New programme to provide hot school meals to over 35,000 primary students launched

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189 schools, including 171 DEIS schools will be availing of the new plan.

AROUND 35,000 PRIMARY school students will now be able to receive hot lunches at school, as part of the Hot School Meals programme launched today.

189 schools, including 171 DEIS schools, will be availing of the new plan, which was announced by Social Protection Minister Heather Humphreys this afternoon.

The hot lunch will replace the cold lunch which pupils had been receiving up until now. 

Speaking on the launch, Humphreys said that Ireland’s children have shown “extraordinary resilience” to the changes brought on by Covid-19 over the last 12 months.

“The Hot School Meals Programme is an important initiative in terms of a child’s wellbeing and nutrition. It is also known to facilitate better education outcomes,” said Humphreys

“From today, the Hot School Meals Programme will support 35,000 children in 189 schools in every city and county in the country.”

The scheme was originally launched as a pilot, with 37 schools taking part and 6,600 pupils receiving hot lunches daily.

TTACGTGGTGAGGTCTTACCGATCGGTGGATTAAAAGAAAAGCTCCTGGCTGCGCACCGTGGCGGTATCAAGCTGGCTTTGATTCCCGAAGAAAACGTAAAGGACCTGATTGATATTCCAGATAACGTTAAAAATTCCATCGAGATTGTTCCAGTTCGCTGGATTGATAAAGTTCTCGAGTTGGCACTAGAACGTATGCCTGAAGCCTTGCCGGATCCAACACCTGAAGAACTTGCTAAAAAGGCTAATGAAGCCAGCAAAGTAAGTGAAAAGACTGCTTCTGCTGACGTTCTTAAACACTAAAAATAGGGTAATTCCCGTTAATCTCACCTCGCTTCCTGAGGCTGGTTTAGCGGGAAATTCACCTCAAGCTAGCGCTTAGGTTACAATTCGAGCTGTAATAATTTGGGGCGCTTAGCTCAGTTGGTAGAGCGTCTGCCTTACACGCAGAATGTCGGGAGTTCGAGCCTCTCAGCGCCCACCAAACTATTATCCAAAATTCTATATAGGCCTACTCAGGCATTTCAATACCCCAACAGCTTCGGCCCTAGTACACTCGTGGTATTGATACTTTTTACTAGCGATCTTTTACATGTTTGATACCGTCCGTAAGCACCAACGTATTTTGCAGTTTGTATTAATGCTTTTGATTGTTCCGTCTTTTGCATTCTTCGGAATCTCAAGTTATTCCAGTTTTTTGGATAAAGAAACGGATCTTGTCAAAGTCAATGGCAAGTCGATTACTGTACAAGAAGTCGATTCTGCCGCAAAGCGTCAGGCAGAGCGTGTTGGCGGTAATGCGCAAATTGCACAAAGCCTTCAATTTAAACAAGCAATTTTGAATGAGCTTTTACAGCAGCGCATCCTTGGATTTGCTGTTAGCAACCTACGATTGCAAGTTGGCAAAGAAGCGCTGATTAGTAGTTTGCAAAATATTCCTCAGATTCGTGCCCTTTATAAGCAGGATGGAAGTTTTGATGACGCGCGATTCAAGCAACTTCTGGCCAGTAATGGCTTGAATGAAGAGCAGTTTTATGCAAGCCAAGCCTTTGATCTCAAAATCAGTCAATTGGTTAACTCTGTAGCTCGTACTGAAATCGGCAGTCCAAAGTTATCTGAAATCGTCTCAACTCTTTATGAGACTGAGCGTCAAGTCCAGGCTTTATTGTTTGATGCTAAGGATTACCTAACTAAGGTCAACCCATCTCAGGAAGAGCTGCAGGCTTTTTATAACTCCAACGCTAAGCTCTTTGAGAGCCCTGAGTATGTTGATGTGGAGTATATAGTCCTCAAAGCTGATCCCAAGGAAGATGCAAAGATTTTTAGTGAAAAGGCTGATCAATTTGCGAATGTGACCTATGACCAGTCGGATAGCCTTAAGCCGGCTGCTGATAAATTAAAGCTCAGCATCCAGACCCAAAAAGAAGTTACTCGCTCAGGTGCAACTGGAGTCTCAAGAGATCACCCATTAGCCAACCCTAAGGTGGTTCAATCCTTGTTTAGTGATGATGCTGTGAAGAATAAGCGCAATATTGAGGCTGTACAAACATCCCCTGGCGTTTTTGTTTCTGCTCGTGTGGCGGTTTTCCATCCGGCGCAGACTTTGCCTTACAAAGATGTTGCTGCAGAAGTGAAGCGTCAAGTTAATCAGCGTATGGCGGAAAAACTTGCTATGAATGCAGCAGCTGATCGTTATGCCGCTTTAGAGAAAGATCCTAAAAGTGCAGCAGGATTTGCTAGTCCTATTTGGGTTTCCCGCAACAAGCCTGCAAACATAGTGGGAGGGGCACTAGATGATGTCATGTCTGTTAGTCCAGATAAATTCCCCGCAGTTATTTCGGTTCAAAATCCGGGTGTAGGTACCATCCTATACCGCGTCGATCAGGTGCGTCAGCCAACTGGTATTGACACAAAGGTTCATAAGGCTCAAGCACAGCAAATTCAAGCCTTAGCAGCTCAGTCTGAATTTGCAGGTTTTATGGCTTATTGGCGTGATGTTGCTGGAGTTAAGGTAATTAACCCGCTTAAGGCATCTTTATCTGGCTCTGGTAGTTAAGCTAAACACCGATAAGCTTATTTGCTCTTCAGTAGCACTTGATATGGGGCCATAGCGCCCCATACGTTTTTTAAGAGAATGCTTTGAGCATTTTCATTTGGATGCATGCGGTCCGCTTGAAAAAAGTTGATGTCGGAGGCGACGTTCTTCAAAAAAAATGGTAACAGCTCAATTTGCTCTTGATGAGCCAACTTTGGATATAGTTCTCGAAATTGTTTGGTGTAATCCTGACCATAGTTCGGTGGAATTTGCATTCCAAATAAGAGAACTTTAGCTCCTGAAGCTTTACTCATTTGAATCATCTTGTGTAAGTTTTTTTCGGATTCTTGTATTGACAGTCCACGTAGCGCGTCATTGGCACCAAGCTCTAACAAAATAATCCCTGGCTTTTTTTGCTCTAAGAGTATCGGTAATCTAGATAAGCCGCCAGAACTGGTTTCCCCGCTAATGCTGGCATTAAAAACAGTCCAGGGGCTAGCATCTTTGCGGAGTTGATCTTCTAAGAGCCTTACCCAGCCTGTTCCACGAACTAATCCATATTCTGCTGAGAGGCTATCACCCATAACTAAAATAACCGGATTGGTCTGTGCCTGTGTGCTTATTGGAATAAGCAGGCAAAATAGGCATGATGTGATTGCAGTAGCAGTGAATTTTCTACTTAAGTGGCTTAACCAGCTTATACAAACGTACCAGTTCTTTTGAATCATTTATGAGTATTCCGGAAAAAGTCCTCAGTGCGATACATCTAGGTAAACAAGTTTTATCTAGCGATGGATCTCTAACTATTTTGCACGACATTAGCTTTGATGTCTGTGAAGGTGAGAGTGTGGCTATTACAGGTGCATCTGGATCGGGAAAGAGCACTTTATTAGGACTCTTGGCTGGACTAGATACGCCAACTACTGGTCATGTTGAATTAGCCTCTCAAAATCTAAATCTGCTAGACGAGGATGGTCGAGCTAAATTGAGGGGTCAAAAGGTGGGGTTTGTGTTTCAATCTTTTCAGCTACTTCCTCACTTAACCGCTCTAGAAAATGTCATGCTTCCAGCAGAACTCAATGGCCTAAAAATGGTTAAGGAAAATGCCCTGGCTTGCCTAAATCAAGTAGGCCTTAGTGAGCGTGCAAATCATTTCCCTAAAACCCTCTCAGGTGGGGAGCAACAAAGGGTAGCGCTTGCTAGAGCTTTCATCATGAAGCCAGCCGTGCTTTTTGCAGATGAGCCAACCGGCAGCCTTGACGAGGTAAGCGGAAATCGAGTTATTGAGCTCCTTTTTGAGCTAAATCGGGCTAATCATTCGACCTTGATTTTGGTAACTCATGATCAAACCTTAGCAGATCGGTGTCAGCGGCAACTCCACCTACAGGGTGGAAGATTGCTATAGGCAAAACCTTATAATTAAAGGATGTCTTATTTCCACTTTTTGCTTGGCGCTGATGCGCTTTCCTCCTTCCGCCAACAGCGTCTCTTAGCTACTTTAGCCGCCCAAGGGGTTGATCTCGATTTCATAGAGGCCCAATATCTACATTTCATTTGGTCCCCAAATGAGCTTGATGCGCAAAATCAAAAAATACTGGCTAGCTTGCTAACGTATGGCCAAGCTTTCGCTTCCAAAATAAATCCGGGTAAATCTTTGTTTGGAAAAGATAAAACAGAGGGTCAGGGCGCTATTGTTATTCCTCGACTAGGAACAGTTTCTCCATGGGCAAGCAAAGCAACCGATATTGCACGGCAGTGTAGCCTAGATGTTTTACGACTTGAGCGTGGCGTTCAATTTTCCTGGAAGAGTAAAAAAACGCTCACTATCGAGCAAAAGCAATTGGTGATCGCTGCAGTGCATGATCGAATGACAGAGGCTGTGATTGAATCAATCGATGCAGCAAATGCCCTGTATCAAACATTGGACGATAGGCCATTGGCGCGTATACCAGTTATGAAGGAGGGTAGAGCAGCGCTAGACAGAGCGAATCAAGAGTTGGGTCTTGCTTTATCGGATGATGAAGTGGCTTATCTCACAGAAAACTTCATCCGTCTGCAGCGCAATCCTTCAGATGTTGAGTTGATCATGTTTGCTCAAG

Schools must source their own suppliers of meals, which will be prepared and delivered to schools in line with food safety regulations and must comply with Healthy Ireland’s “Nutrition Standards for Hot School Meals”.

As part of the scheme, schools must provide at least two different meal choices each day, alongside both a vegan/vegetarian option and one which caters to a pupil’s religious and cultural dietary requirements.

The Minister also confirmed that the broader School Meals Programme, which has 1,557 schools and organisations involved and provides lunch to over 227,000 children, will continue to operate over the Easter holidays.

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Research

Humphreys also published the “Research Report of the Hot Meals Pilot”, which was carried out by the Department of Social Protection in July 2020.

The research found that two-thirds of teachers and SNA’s said the pilot had had a positive impact on the child’s diet, that it reduced food waste and that the hot meals were better quality than what pupils were eating beforehand.

“This research has found that the Hot School Meals pilot project has had a very positive impact on children’s attendance at school, as well as their physical health and psychological wellbeing,” said Humphreys

Overall, the results were encouraging with the majority of parents, teachers and SNAs rating the hot meals as better quality than the food their students previously ate.

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